While on the surface of the bill, the disclosure requirement might seem simple.  However, the next logical question is “but, how exactly?”  Despite the best efforts of industry consortiums, such as the World Wide Web Consortium (W3C), there is still no clear consensus on how to handle DNT signals.  Even less clear is how best to handle DNT signals in the face of third-party tracking on the operator’s site.  So, by extension, how best to disclose the operator’s handling of DNT signals is likewise unclear.  Until an industry practice becomes standardized, the best way forward has to be for the operator of the site to simply (but, extremely accurately) state how it responds to the DNT Header.  By way of example, this could perhaps be achieved by adding the following sentence to the operator’s privacy policy:

  • If Operator Doesn’t Recognize Do Not Track Signals: “This Site does not receive or respond to the DNT Header”
  • If Operator Does Recognize Do Not Track Signals: “This Site receives the DNT Header and responds to a DNT:1 value by … {fill in the blank with how data collection by the operator and/or its third-parties is impacted}“

Lastly, even though AB-370 is a disclosure law and not a legal requirement to honor DNT signals, the practical effect could leave little distinction.  The Consumer Watchdog predicts, albeit somewhat cautiously, that “requiring transparency could well prompt companies to compete based on their privacy practices [and] will likely prompt more companies to honor Do Not Track requests […]”.  How website operators react to the full transparency impact of AB-370 will be interesting to see! (Pun entirely intended)

Blurred Lines: Using Google AdWords after 1-800-Contacts

Last month, the 10th Circuit issued its opinion in 1-800 Contacts v. Lens.com.  This decision essentially establishes that using a competitor’s trademark in Keyword advertising will not constitute infringement, to the extent the competitor’s mark is not used within the sponsored link.

The 1-800-Contacts case arises out of advertising through AdWords, which is a program offered by Google. A company using AdWords pays Google to feature one of its ads within sponsored search results whenever a designated term (a “Keyword”) is used in a Google search.  The issue before the Court was whether the Lanham Act was violated by an advertiser’s use of Keywords that resembled a competitor’s service mark.  The Lanham Act prohibits the infringement of trademarks used to identify products, and of service marks used to identify services.  1-800-Contacts is a supplier of replacement contact lenses. It owns the federally registered service mark “1800CONTACTS”. One of its competitors is Lens.com.  1-800-Contacts sued Lens.com asserting that Lens.com infringed the 1800CONTACTS mark by purchasing Keywords resembling the mark. 1-800-Contacts alleged that Lens.com’s conduct directed potential customers to Lens.com under the theory of “initial-interest confusion”.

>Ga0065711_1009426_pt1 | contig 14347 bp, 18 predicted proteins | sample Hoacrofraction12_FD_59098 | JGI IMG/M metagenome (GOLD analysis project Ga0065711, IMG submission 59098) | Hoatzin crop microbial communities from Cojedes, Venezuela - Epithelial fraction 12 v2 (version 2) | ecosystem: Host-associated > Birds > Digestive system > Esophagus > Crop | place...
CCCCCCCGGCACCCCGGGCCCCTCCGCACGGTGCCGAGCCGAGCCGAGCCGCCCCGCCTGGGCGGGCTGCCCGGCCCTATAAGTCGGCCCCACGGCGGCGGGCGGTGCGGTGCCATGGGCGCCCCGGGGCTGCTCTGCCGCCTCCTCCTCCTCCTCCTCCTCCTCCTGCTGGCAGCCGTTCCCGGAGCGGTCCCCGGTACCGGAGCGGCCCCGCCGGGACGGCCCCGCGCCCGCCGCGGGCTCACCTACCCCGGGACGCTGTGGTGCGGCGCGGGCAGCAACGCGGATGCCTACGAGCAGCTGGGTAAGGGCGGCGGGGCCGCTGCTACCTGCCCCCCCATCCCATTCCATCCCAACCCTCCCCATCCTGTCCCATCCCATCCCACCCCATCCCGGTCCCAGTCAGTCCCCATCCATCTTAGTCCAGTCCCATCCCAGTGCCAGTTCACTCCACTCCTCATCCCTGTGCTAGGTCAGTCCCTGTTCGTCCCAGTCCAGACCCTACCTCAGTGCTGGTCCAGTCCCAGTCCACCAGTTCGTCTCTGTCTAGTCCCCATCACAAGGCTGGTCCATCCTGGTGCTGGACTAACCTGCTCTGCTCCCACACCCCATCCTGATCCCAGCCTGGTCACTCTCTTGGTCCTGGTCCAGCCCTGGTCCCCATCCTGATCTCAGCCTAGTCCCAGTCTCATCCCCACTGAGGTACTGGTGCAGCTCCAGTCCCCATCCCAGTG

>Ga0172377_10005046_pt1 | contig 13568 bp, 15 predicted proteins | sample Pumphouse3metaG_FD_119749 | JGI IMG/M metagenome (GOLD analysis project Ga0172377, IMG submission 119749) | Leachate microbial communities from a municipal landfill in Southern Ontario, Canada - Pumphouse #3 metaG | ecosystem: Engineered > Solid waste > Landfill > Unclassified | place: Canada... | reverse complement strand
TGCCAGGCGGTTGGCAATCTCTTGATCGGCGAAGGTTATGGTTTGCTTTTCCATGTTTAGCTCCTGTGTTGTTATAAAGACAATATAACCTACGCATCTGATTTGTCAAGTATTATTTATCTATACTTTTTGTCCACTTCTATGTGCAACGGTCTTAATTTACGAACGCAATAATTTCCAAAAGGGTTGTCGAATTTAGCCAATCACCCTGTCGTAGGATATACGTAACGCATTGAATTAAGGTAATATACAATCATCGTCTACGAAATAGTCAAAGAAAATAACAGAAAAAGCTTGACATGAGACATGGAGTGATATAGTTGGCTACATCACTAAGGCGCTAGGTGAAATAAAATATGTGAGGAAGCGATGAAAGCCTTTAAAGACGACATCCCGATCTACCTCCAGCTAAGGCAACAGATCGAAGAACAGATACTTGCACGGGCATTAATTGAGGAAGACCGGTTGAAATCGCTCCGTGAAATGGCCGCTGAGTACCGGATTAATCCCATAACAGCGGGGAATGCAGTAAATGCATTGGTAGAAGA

Screenshot of search results from Googling "Velcro"...trademark law humor.
Screenshot of search results from Googling “Velcro”…trademark law humor.

Before getting too far into the Court’s legal analysis, it is helpful to understand a little more about Google search and how the AdWords program fits into the marketing strategies of companies.  As most everyone is aware, a typical Google search serves up two types of results: (1) organic results, and (2) sponsored links. Organic results are links generated by Google’s search algorithms and are sorted by relevance and quality.  Google does not serve up advertisements among the organic results. However, through the AdWords program a company can pay Google to be displayed as a sponsored link.  As you can see from the screenshot above, sponsored links (the first 3 results) include advertising copy and links to the advertisers’ websites.

For its ad to appear as a sponsored link, an advertiser bids to reserve a particular word or phrase (i.e., the Keywords) that triggers the display of its ad.  The serving up of the ad based on a user’s search is referred to as an “Impression”. An advertiser pays Google only if the user actually clicks on its Impression.  The per-click amount that the advertiser owes Google is based on the advertiser’s bid price for the Keyword underlying the Impression.  Advertisers who bid higher amounts will generally receive greater visibility to consumers based on their higher placement among the sponsored link results.  Essentially, a Google search for “1800CONTACTS” resulting in a sponsored link for Lens.com could occur only if Lens.com had bid on that exact term or on some phrase containing that exact term.

Putting aside search engine optimization and marketing and returning now to the law, the Lanham Act protects service marks, in addition to trademarks.  A service mark is “any word, name, symbol, or device, or any combination thereof” that is used “to identify and distinguish the services of one person, including a unique service, from the services of others and to indicate the source of the services, even if that source is unknown.”  The service mark “1800CONTACTS” is such a mark.  To succeed on an infringement claim under the Lanham Act, a plaintiff must show:

  1. it has a protectable interest in the mark;
  2. the defendant has used an identical or similar mark in commerce; and,
  3. the defendant’s use is likely to confuse consumers.